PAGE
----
Historically, women have needed to be convinced to enter politics. But since the 2016 presidential election, thousands of women announced their plans to run for public office. And we want them to win. So we’re giving them examples of women who have run. The point: You can too.
In 2018, it was impossible to ignore Alexandria Ocasio-Cortez. The first-time candidate won against an influential incumbent Democrat, becoming the youngest Congresswoman ever and solidifying the power of Justice Democrats, the progressive organization that recruited her.
Now, for 2020, Justice Democrats has introduced a new slate of candidates, including Jessica Cisneros, the 26-year-old whose race has often been compared to Ocasio-Cortez’s, even though hers took place in the solidly blue Bronx. Cisneros, on the other hand, is running in Texas’s 28th congressional district, going up against eight-term incumbent Rep. Henry Cuellar in the state’s March 3rd primary. (Cisneros once interned for Cuellar but was shocked by his voting record; she now calls him “Trump’s favorite Democrat.”) If she wins, she’ll eclipse AOC for the title of youngest Congresswoman. Here, why she decided to run.
Whenever I talk about my story, it always starts with my parents. They came here from Mexico because my sister needed an operation that was too high risk; no doctor in Mexico wanted to perform it on her. My parents were able to find a doctor in Houston that would, so they moved. After the 1986 immigration reform, my parents were able to become permanent residents, and they moved down here to Laredo, Texas, where I was born.
When people ask me, “Why did you become an immigration attorney?” it’s because of that, the fact that I was born into this very cross-cultural environment, this unique area of the country right on the border. My elementary school was right next to the river, and in the mornings, we could see families crossing into the United States. I remember saying I could not spot a difference between a mom and her child, and me and my mom. I know that my citizenship is a privilege. To many folks who are on the border, we know our lives could’ve been very different had we been born five minutes south of where we were.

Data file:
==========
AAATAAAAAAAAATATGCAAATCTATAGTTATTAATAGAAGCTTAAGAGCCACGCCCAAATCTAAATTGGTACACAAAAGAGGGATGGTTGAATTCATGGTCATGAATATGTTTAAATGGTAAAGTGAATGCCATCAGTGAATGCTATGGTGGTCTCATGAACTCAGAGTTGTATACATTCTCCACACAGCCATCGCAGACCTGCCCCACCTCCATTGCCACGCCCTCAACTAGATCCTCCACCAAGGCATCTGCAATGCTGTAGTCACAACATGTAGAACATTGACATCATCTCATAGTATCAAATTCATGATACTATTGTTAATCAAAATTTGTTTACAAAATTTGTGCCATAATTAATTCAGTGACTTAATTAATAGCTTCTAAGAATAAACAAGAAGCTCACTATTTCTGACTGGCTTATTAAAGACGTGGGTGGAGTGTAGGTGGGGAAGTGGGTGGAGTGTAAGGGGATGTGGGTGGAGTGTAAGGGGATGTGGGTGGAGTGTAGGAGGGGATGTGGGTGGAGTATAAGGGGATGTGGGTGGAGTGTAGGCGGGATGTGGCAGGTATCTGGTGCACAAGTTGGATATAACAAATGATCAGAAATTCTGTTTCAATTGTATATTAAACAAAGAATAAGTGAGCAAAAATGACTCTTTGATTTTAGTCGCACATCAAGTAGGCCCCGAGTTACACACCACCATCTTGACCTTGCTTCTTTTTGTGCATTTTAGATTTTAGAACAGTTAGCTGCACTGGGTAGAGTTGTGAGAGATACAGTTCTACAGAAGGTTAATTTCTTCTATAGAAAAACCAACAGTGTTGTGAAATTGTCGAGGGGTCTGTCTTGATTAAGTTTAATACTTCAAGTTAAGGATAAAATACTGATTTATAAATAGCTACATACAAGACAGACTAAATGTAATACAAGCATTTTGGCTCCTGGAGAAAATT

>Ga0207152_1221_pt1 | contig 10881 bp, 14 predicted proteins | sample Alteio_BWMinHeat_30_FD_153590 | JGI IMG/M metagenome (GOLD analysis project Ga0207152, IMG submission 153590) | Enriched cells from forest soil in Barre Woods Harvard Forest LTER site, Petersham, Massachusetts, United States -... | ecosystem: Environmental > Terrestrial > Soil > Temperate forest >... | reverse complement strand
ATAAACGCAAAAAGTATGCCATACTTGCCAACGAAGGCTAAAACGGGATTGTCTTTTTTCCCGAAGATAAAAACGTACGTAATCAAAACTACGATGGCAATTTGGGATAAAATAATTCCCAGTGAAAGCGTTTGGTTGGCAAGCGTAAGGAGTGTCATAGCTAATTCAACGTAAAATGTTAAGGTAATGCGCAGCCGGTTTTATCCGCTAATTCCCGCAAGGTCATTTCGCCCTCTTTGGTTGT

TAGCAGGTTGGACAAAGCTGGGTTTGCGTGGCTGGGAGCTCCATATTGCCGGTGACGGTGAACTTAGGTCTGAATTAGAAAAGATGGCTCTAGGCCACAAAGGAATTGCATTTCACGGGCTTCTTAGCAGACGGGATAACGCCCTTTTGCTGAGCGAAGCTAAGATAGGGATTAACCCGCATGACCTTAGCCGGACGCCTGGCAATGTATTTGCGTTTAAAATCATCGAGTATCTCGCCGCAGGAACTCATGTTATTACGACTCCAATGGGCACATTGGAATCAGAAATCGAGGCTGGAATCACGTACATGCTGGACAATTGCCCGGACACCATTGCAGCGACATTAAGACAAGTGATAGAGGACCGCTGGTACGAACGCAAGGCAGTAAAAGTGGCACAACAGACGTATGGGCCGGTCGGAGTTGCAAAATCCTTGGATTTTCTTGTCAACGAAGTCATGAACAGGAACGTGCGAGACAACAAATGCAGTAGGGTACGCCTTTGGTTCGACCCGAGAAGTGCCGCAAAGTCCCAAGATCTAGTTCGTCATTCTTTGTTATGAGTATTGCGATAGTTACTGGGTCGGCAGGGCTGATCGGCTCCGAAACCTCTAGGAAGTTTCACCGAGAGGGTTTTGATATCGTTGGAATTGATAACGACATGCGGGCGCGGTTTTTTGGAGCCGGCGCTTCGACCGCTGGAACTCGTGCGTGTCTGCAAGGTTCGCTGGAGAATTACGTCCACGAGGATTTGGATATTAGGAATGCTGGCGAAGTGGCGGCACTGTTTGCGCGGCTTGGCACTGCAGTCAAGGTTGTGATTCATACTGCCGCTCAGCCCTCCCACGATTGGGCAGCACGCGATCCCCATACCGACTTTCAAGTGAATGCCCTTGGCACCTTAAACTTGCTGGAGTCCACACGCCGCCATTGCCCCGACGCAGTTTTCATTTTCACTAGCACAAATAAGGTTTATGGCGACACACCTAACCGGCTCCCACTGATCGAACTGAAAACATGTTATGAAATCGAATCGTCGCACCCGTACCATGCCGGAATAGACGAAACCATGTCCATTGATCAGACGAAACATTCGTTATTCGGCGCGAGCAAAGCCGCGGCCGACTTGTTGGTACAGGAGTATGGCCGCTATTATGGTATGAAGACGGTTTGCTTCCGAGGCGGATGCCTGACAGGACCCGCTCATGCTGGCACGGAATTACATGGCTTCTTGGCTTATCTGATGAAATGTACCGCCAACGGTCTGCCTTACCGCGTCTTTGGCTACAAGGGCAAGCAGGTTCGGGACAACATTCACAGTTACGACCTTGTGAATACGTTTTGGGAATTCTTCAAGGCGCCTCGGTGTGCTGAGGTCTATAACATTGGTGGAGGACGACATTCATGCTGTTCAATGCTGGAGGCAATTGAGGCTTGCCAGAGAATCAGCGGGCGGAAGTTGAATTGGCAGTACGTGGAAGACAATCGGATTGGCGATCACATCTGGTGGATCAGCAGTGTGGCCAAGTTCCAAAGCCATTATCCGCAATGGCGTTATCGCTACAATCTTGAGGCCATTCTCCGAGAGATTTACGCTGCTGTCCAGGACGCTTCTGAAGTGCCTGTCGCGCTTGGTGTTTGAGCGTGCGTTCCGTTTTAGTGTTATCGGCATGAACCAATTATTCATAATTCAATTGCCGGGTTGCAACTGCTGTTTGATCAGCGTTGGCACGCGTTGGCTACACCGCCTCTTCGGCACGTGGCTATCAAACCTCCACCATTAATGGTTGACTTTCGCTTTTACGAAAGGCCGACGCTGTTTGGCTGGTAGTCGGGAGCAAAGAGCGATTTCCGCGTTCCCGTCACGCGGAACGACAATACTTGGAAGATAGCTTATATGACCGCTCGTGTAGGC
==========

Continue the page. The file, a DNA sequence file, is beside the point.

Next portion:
As you can imagine, being an immigration attorney under Trump was a very difficult and heartbreaking experience. You go in there and the odds are already stacked against you, but under the Trump administration, it just felt like it was almost impossible to win cases and keep families together. It got to the point where I was trying to console one too many families. I thought, if they keep telling me that the law is a problem, then I’m going to go to Congress and change it.
Now I’m still making my case, but instead of being in a courtroom in front of a judge, I’m in a district and the voters are the judges.
I was nominated to run for office by my high school teacher; I think he saw Justice Democrats recruiting and thought of me. I got a call from Justice Democrats, and they asked about my roots to my community and what I believed we should be doing here in South Texas. I think it’s very fitting that it was my high school teacher that nominated me because, being the daughter of recent immigrants, my parents knew that education was going to be a game changer for me and my sister. One thing they always told us was, “Seek out mentors. Pay attention to your teachers. Listen to their advice, and they’ll help you navigate things that we can’t help you with.”
As for the comparisons to Congresswoman Ocasio-Cortez, we’re both young brown women, underdogs, that are just trying to do our best to help the Democratic party and provide true representation for our districts. What Congresswoman Ocasio-Cortez and Congresswoman Pressley did in the last cycle is really the reason why I’m talking to you. They showed the nation that it was possible to take on entrenched incumbents that weren’t representing their districts correctly. Thanks to the work and the victories that they had, South Texas now believes that we can do it here, too. It’s a different ground game, but they definitely inspired folks down here.
But I’m not naive. I’m sure a lot of people in the beginning were thinking, “What is this woman doing? 26 years old and running for Congress.” I’ve also seen firsthand how the current system isn’t built to encourage working class people like me to run.
There’s a lot of investment that you have to make in the beginning of the campaign. There was this contract we were entering into for initial operations, and I wasn’t sure where we were going to get the money. I’m in six-figure debt from school loans. I knew we were doing the right thing and that people from our district were going to respond in a positive way, so we took a leap of faith. But obviously that’s scary because you don’t know if it’s actually going to turn out the way you thought it would and, if all of a sudden, you’d have to pay back this money. As a working class person, I don’t have those networks where I can just call friends and ask them to donate large sums of money to the campaign. We’re very blessed that it worked out, but that certainly is an obstacle that would keep someone like me from running.
In the end, it’s about this campaign team coming together and taking this risk, knowing we have the hard work and the determination. That’s how we were able to reach our version of the American dream. Even though the odds were against us, each one of us and our supporters were scrappy people, and whenever anybody takes a bet on us, we’re going to deliver. People are taking a bet on us, and we’re going to work really hard and prove them right.
This interview has been edited and condensed for clarity.